Strap peg screw sheared off. Now what do I do?

Was trying to replace the strap pegs on my new guitar so I could use my quick release straps. The front one was fine but when I went to unscrew the back one, the wood screw broke in half. The other half is still deep in the hole. Not sure what to do at this point. The screw isn’t long enough to put the old screw back in and have it be secure.

I was thinking of drilling a new hole a little bit above the old one but not sure how far up so that it won’t split later. Maybe a toothpick with some wood glue and shove it in the old hole?

Any advice would be greatly appreciated.


if it is broken fairly deep and you can indeed cover the hole with a toothpick, i would likely do that and drill a new pilot hole - as long as you drill the right size hole you can probably be within 0.25" of the original hole.

to use the right size drill bit, hold the new screw behind the drill bit - when it is the proper size bit, you should be able to see the threads of the screw but not the ‘body’ of the screw peeking out to either side of the bit.

also may help to use a little wax on the screw before you drive it home - paraffin, candle, or beeswax are all fine. it will help the screw drive in easier. just rub the screw across the wax briefly.


Good advice. Drill bit same diameter as the shank.



I would use a hollow core drill bit to extract the broken screw, glue in a dowel, and redrill.


Only bummer there is the required sanding and refinishing, or that would be my suggestion too. It’s probably what a luthier would do if they couldn’t drill out the old screw.

1 Like

If the core drill bit is roughly the diameter of the screw, sometimes you can catch it and back it out by drilling in reverse. You could also make your own bit with tubbing and a file if necessary. In that case it would probably just require a few glued in toothpicks and the strap lock would cover the hole. No sanding necessary.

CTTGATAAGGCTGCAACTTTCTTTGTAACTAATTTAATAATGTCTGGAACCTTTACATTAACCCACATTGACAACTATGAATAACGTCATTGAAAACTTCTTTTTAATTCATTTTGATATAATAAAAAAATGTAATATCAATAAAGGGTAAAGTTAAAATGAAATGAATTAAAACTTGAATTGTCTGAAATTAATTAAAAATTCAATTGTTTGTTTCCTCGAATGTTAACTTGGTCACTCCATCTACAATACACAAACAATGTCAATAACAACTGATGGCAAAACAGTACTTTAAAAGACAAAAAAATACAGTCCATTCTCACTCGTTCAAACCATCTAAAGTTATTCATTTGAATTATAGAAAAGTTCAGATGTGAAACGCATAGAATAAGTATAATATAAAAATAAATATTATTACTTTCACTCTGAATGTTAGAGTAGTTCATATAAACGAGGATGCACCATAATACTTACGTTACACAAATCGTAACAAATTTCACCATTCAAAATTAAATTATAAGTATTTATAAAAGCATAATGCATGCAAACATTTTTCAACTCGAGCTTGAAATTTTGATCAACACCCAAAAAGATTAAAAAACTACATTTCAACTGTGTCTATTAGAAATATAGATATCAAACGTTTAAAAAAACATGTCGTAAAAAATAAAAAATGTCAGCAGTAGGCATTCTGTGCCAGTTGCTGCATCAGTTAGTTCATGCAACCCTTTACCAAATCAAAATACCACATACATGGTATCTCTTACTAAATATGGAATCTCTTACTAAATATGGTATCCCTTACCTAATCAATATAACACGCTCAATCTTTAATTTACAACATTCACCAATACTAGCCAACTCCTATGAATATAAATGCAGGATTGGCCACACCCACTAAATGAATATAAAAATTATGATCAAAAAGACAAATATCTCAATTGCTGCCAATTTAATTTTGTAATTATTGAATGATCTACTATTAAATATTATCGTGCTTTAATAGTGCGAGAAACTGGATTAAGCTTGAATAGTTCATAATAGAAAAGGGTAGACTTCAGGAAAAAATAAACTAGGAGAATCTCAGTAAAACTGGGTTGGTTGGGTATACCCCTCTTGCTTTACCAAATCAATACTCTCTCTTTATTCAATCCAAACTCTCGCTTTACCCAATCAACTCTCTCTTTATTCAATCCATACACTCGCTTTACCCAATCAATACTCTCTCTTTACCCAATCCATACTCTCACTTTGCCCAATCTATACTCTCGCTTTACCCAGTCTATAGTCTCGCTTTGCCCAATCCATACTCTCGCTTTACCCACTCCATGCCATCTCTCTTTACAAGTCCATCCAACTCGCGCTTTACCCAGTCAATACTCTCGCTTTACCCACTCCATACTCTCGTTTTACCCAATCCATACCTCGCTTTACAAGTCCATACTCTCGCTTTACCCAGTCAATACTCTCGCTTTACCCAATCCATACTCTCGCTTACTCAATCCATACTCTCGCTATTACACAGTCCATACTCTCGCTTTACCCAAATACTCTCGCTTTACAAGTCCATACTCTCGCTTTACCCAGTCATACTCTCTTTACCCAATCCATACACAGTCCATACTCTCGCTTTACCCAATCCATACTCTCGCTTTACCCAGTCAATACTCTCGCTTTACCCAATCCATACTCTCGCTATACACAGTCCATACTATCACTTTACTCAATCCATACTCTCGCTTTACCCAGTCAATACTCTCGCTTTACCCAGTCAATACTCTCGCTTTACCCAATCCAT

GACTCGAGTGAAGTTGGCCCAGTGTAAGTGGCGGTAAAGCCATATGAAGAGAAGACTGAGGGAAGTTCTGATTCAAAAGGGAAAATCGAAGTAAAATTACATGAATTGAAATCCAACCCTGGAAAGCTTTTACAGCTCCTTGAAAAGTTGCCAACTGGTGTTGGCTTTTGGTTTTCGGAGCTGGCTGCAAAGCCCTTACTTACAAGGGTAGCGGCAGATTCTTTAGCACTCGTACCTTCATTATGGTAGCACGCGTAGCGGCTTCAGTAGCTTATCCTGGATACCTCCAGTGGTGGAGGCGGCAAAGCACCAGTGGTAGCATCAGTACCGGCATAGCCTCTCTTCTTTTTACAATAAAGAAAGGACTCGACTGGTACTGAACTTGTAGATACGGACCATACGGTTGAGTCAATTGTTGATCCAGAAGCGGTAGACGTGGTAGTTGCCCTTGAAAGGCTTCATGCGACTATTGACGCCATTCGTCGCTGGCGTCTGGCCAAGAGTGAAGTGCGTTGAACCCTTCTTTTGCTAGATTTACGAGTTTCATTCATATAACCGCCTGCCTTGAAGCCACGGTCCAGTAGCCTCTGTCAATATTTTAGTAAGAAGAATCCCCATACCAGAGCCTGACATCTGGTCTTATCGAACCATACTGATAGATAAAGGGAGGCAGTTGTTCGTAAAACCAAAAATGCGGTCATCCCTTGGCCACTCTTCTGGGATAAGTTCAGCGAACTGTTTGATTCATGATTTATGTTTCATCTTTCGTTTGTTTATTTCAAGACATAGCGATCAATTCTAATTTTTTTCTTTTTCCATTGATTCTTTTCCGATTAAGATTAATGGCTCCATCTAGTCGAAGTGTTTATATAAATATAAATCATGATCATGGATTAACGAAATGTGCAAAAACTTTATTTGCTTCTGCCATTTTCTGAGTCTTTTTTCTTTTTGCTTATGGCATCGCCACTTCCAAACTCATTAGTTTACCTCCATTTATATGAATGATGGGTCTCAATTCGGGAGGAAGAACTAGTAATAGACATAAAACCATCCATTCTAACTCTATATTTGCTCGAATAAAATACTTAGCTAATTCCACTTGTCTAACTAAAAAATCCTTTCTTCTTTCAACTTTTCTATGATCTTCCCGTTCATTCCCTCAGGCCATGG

1 Like

Yeah might be possible and a good option

…and that’s why we consult the collective. Brilliant.


Quick update for those that are interested:

RuknRole’s post made me realize I was being quite dumb/overcomplicating about it. In looking at the 2 screws, the old broken one was significantly smaller than the new screw. By that I mean the old screw + its threads combined were still smaller than just the shaft of the new screw.

That made the whole thing easy.

I grabbed a 1/8 metal bit and just used it to drill the new pilot hole straight through the old screw. The remnants of the old screw are now nothing more than a pile of metal shavings in my vacuum cleaner. The new one went in without issue and now I have my beloved quick release style strap peg.

Couple things: I wrapped some painter’s tape around the drill bit at the length of the new screw so I didn’t drill farther than I needed to. I also put a strip of tape over the area I was working on so as to protect the finish. This is my new guitar which has the “natural” wood finish with a satin texture but nowhere near as delicate as the finishes on my other guitars.

All in all, a pretty painless process once I realized just how different the screw sizes were.

Side note: Jeez, ESP, you really think that tiny TINY (5/64) and cheap screw would have been able to stand up to the abuse of normal use?


Glad it worked out! Post some pics of the finished product!

1 Like

Sure thing!


Good job! It looks like it never happened!


To drill in reverse you need a lefthand drill bit…ie it cuts in reverse…using a righthand drill bit in reverse will do nothing but produce heat. there are kits that include a lefthand bit and if that doesn’t get the stub out the kit includes an easy out like tool that jams in the hollow and gives enough bite to remove it.

You misunderstood what I was trying to say. Object is to jam the screw and then back it out by running the drill in reverse.
That being said, if you make your own or find one with straight teeth you could use it bi-directionally.

Probably the best way to do it, but definitely something best handled by a pro. Too easy to really mess things up.